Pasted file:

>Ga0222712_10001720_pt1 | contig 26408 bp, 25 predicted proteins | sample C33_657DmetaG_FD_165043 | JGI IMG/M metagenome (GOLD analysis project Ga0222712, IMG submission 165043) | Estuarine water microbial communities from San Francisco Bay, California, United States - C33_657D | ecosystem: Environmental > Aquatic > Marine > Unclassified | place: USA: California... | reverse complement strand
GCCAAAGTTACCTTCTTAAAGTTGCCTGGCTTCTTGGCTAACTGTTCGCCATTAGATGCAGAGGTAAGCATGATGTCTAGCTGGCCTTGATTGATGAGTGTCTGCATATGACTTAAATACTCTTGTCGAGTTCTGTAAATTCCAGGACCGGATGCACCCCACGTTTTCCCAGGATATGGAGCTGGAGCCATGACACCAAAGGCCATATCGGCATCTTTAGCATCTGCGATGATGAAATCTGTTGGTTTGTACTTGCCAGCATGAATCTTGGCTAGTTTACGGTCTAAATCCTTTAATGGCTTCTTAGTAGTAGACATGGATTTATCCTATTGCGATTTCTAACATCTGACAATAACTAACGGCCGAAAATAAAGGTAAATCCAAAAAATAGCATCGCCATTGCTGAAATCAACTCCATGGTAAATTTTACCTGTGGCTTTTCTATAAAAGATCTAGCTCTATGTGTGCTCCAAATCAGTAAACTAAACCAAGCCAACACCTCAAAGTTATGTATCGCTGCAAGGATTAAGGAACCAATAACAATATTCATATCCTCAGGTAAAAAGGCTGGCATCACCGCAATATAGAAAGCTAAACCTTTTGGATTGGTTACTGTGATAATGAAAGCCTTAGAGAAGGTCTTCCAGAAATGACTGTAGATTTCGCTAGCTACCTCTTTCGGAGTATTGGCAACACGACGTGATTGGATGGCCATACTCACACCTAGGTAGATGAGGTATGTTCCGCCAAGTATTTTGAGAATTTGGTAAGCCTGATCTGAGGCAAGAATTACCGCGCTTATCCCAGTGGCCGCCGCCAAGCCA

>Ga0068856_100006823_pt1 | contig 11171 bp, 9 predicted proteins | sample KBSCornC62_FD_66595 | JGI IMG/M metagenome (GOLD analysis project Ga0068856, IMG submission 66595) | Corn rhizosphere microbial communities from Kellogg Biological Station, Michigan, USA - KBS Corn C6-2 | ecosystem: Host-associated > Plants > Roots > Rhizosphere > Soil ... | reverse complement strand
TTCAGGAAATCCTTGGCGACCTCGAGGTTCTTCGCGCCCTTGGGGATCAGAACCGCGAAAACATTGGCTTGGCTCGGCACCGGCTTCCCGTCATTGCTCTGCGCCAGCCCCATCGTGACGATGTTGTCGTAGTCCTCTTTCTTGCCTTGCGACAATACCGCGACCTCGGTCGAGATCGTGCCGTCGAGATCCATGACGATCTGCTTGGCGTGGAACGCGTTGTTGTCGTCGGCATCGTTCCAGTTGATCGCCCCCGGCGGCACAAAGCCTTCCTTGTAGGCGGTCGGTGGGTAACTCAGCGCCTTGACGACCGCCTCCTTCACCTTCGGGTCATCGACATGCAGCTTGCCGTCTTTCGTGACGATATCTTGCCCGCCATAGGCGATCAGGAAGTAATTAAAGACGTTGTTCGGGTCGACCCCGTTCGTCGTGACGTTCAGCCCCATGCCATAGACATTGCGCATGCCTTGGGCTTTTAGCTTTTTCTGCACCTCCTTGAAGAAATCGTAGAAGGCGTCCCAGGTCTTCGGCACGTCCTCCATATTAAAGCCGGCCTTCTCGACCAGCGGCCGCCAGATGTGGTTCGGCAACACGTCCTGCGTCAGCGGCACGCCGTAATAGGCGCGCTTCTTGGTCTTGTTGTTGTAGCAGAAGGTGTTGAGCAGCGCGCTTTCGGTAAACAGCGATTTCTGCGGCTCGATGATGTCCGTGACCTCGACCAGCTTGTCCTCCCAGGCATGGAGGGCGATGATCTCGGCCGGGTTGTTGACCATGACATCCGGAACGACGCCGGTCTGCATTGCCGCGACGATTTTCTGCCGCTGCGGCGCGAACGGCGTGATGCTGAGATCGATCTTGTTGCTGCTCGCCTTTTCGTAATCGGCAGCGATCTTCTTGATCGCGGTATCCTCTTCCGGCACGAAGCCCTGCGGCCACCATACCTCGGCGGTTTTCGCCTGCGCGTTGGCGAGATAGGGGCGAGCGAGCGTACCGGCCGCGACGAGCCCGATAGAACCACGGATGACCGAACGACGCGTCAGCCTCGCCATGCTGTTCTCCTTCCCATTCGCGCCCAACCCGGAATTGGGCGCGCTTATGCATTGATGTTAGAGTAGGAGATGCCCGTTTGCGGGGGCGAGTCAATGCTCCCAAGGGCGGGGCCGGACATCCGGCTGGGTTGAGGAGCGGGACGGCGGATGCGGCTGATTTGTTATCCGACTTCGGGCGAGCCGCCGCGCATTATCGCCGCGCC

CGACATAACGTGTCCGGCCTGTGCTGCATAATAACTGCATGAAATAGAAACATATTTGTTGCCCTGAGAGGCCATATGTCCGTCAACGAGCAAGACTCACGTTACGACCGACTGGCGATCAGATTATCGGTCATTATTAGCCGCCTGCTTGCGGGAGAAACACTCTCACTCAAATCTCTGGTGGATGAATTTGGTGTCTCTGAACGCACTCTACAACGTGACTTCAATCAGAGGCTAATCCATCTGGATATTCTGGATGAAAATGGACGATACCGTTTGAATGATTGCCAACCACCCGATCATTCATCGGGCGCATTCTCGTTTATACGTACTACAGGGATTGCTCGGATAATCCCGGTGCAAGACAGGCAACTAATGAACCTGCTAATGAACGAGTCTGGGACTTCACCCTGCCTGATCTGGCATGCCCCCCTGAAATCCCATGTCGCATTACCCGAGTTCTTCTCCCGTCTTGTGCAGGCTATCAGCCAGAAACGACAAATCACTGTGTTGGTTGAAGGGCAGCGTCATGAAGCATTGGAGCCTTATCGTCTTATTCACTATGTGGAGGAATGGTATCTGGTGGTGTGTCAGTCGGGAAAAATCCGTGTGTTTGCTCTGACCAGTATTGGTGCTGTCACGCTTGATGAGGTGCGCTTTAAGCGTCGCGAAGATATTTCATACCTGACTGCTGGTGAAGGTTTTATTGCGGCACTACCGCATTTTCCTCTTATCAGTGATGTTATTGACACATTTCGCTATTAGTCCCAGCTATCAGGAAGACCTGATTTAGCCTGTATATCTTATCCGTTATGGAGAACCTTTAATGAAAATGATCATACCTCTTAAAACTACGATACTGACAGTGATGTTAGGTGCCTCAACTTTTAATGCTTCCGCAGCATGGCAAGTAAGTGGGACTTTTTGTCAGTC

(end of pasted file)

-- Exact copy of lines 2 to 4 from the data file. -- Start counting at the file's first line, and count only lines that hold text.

GCCAAAGTTACCTTCTTAAAGTTGCCTGGCTTCTTGGCTAACTGTTCGCCATTAGATGCAGAGGTAAGCATGATGTCTAGCTGGCCTTGATTGATGAGTGTCTGCATATGACTTAAATACTCTTGTCGAGTTCTGTAAATTCCAGGACCGGATGCACCCCACGTTTTCCCAGGATATGGAGCTGGAGCCATGACACCAAAGGCCATATCGGCATCTTTAGCATCTGCGATGATGAAATCTGTTGGTTTGTACTTGCCAGCATGAATCTTGGCTAGTTTACGGTCTAAATCCTTTAATGGCTTCTTAGTAGTAGACATGGATTTATCCTATTGCGATTTCTAACATCTGACAATAACTAACGGCCGAAAATAAAGGTAAATCCAAAAAATAGCATCGCCATTGCTGAAATCAACTCCATGGTAAATTTTACCTGTGGCTTTTCTATAAAAGATCTAGCTCTATGTGTGCTCCAAATCAGTAAACTAAACCAAGCCAACACCTCAAAGTTATGTATCGCTGCAAGGATTAAGGAACCAATAACAATATTCATATCCTCAGGTAAAAAGGCTGGCATCACCGCAATATAGAAAGCTAAACCTTTTGGATTGGTTACTGTGATAATGAAAGCCTTAGAGAAGGTCTTCCAGAAATGACTGTAGATTTCGCTAGCTACCTCTTTCGGAGTATTGGCAACACGACGTGATTGGATGGCCATACTCACACCTAGGTAGATGAGGTATGTTCCGCCAAGTATTTTGAGAATTTGGTAAGCCTGATCTGAGGCAAGAATTACCGCGCTTATCCCAGTGGCCGCCGCCAAGCCA

>Ga0068856_100006823_pt1 | contig 11171 bp, 9 predicted proteins | sample KBSCornC62_FD_66595 | JGI IMG/M metagenome (GOLD analysis project Ga0068856, IMG submission 66595) | Corn rhizosphere microbial communities from Kellogg Biological Station, Michigan, USA - KBS Corn C6-2 | ecosystem: Host-associated > Plants > Roots > Rhizosphere > Soil ... | reverse complement strand
TTCAGGAAATCCTTGGCGACCTCGAGGTTCTTCGCGCCCTTGGGGATCAGAACCGCGAAAACATTGGCTTGGCTCGGCACCGGCTTCCCGTCATTGCTCTGCGCCAGCCCCATCGTGACGATGTTGTCGTAGTCCTCTTTCTTGCCTTGCGACAATACCGCGACCTCGGTCGAGATCGTGCCGTCGAGATCCATGACGATCTGCTTGGCGTGGAACGCGTTGTTGTCGTCGGCATCGTTCCAGTTGATCGCCCCCGGCGGCACAAAGCCTTCCTTGTAGGCGGTCGGTGGGTAACTCAGCGCCTTGACGACCGCCTCCTTCACCTTCGGGTCATCGACATGCAGCTTGCCGTCTTTCGTGACGATATCTTGCCCGCCATAGGCGATCAGGAAGTAATTAAAGACGTTGTTCGGGTCGACCCCGTTCGTCGTGACGTTCAGCCCCATGCCATAGACATTGCGCATGCCTTGGGCTTTTAGCTTTTTCTGCACCTCCTTGAAGAAATCGTAGAAGGCGTCCCAGGTCTTCGGCACGTCCTCCATATTAAAGCCGGCCTTCTCGACCAGCGGCCGCCAGATGTGGTTCGGCAACACGTCCTGCGTCAGCGGCACGCCGTAATAGGCGCGCTTCTTGGTCTTGTTGTTGTAGCAGAAGGTGTTGAGCAGCGCGCTTTCGGTAAACAGCGATTTCTGCGGCTCGATGATGTCCGTGACCTCGACCAGCTTGTCCTCCCAGGCATGGAGGGCGATGATCTCGGCCGGGTTGTTGACCATGACATCCGGAACGACGCCGGTCTGCATTGCCGCGACGATTTTCTGCCGCTGCGGCGCGAACGGCGTGATGCTGAGATCGATCTTGTTGCTGCTCGCCTTTTCGTAATCGGCAGCGATCTTCTTGATCGCGGTATCCTCTTCCGGCACGAAGCCCTGCGGCCACCATACCTCGGCGGTTTTCGCCTGCGCGTTGGCGAGATAGGGGCGAGCGAGCGTACCGGCCGCGACGAGCCCGATAGAACCACGGATGACCGAACGACGCGTCAGCCTCGCCATGCTGTTCTCCTTCCCATTCGCGCCCAACCCGGAATTGGGCGCGCTTATGCATTGATGTTAGAGTAGGAGATGCCCGTTTGCGGGGGCGAGTCAATGCTCCCAAGGGCGGGGCCGGACATCCGGCTGGGTTGAGGAGCGGGACGGCGGATGCGGCTGATTTGTTATCCGACTTCGGGCGAGCCGCCGCGCATTATCGCCGCGCC